Winter Blooms Abound

February 2nd, 2014 by Catherine Nelson, Adult Tours Program Assistant

Hamamelis flowerThe winter blooming shrubs Hamamelis, or Witch Hazels, are currently at peak bloom sending out their lovely aroma and luring visitors into The Witt Winter Garden. This plant and other winter bloomers will be featured during the month of February on our Sunday Free Weekend Walks.
This large shrub or small tree is native to North America, Europe and Asia and features the species Hamamelis virginiana, H. ovalis, H. venalis, H. japonica & H. mollis.
The origin of the plant’s common name comes from the Old English word ‘Wych’, meaning ‘bendable,’ and has evolved into the modern spelling of ‘Witch.’ The limbs of this plant were traditionally used for Dowsing which is how it came to be know as Water Witching.
Hamamelis is Latin for “together with fruit” which refers to the simultaneous occurrence of flowers with maturing fruit from previous year. These fruits can split explosively at maturity, ejecting seeds up to 10 meters.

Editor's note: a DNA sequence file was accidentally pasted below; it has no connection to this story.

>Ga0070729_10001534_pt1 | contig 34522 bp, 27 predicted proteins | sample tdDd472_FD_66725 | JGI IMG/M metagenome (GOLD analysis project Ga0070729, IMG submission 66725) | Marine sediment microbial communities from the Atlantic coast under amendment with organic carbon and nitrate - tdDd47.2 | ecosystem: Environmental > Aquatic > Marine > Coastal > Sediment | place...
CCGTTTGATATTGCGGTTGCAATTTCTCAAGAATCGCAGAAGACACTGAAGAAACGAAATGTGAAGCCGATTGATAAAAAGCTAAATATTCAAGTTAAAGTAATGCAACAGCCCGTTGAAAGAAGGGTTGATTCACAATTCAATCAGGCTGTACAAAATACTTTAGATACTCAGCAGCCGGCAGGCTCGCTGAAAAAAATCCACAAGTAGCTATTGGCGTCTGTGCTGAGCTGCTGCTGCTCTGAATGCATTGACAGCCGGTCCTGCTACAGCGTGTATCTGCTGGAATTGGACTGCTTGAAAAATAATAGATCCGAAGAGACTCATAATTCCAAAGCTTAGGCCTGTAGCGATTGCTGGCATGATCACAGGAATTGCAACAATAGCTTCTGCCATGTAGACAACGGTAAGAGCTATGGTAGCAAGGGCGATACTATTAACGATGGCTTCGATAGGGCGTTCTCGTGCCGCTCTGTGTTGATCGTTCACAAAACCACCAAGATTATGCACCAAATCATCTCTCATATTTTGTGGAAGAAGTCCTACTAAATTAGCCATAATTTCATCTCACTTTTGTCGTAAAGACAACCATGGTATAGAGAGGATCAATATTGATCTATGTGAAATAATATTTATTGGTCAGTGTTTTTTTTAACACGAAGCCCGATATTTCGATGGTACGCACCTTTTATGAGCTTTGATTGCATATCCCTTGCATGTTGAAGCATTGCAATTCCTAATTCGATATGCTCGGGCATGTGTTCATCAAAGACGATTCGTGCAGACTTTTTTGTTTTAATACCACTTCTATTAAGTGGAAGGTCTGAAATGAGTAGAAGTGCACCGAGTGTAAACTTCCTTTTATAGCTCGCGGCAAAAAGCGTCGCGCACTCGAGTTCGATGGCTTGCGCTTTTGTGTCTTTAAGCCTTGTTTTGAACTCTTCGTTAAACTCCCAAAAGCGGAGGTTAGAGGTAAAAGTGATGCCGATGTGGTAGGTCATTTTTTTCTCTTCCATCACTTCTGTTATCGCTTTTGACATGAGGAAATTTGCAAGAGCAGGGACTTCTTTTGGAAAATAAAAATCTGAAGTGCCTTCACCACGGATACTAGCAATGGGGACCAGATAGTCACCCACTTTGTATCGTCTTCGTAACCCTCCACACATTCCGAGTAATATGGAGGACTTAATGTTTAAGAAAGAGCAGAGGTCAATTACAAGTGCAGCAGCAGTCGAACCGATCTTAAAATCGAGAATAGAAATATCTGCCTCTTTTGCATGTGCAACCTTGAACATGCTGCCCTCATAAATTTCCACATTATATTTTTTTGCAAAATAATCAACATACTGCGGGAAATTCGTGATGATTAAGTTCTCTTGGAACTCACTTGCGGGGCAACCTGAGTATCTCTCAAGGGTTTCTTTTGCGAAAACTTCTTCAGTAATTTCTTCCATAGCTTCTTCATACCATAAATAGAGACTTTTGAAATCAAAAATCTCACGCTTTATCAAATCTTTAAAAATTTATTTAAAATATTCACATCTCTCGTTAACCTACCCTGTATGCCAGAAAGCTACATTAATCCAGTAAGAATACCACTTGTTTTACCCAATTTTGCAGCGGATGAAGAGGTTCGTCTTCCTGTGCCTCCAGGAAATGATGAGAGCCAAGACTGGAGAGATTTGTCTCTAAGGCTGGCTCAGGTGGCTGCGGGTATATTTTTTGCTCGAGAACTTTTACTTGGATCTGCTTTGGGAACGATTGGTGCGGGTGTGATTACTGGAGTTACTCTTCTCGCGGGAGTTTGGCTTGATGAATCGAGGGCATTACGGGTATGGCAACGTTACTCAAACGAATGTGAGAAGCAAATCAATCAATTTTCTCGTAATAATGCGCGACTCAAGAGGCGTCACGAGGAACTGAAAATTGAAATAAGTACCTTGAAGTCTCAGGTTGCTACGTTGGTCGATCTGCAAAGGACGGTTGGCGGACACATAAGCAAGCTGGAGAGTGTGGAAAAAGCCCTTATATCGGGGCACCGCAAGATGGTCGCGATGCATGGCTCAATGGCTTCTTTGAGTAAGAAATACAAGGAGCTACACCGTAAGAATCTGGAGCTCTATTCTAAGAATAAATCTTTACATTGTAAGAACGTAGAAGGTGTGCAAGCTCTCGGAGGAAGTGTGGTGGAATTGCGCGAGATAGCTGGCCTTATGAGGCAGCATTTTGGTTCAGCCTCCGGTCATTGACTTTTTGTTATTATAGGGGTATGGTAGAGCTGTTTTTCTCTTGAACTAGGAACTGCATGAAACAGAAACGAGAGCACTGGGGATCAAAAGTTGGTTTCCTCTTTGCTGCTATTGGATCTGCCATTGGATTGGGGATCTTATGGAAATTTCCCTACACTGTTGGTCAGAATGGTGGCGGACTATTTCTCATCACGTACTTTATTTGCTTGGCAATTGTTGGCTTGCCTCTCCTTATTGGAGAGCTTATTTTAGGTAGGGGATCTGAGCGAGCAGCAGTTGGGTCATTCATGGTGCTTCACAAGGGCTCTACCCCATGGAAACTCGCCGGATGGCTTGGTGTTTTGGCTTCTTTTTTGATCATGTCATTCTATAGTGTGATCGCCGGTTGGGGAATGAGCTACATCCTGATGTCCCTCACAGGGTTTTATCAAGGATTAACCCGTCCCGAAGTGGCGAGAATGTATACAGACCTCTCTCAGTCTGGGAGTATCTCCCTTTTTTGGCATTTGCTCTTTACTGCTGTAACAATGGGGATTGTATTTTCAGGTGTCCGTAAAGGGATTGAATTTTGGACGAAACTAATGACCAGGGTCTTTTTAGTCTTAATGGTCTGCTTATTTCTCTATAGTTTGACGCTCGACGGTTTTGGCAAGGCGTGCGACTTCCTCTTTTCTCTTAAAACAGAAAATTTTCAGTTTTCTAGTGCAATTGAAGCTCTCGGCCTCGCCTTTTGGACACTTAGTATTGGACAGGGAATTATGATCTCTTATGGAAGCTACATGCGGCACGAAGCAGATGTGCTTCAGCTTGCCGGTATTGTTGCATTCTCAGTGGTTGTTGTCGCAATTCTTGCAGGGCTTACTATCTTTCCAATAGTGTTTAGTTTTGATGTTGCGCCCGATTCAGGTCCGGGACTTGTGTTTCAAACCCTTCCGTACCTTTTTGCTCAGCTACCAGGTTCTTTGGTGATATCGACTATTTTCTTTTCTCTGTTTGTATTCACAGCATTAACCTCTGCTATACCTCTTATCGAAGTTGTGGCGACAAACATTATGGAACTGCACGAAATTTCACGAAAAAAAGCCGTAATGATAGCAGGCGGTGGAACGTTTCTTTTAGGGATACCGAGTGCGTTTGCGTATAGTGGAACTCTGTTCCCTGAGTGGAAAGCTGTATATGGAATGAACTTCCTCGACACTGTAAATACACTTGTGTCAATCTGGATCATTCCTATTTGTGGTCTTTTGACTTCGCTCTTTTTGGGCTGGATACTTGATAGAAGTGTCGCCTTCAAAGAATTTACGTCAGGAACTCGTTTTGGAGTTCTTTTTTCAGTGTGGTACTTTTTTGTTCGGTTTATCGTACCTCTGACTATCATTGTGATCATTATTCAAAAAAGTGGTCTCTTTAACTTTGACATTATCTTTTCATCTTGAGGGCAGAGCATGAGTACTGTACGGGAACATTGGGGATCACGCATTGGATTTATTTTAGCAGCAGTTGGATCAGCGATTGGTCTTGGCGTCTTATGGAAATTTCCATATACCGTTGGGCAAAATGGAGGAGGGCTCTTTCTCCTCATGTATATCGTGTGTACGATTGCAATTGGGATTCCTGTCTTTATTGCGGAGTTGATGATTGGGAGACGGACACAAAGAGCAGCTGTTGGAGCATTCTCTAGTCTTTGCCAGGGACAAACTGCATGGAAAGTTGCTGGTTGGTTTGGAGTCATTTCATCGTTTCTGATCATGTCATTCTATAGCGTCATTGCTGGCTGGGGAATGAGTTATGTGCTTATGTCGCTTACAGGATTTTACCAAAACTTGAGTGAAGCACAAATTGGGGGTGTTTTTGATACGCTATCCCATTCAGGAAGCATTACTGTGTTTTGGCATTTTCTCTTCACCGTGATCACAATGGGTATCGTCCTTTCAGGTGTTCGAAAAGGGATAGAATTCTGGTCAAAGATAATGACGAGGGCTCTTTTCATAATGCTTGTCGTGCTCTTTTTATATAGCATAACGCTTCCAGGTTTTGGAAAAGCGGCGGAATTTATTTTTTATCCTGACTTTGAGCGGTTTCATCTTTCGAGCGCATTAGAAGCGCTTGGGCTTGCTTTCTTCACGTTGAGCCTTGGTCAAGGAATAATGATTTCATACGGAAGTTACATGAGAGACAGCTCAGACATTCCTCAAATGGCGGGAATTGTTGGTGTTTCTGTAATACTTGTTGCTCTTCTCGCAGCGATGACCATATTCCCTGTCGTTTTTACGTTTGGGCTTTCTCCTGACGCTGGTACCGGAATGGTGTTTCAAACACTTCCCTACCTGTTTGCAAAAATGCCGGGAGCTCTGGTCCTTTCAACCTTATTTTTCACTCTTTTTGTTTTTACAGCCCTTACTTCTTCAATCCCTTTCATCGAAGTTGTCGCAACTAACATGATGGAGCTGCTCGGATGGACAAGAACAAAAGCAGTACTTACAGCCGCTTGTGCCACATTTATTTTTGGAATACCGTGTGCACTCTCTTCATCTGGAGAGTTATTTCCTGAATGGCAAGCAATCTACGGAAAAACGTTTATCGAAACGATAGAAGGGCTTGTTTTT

Native Americans used Witch Hazel bark to treat sores, tumors, bruising and skin ulcers. Boiled twigs were used to treat sore muscles and a tea was used to treat coughs, colds and dysentery
The nutty seeds from the Witch Hazel were also a Native-American favorite because of their flavoring, which is similar to pistachios.

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Witch Hazels are in bloom

February 4th, 2013 by Catherine Nelson, Adult Tours Program Assistant

Hamamelis There are several species of Witch Hazel, genus Hamamelis, featured in the Witt Winter Garden, which is in all its glory this month. The colors range from yellow to orange to red and their scent is incredibly heady.
The plant’s common name comes from the Old English word “Wych” which means “pliable”. The pliable branches of this plant were used for water dowsing, which was a way to find underground water, hence this activity also is known as ‘water witching”.
The Witch Hazel and many other winter blooming plants are featured on the Free Weekend Walks held each Sunday at 1:00 pm.

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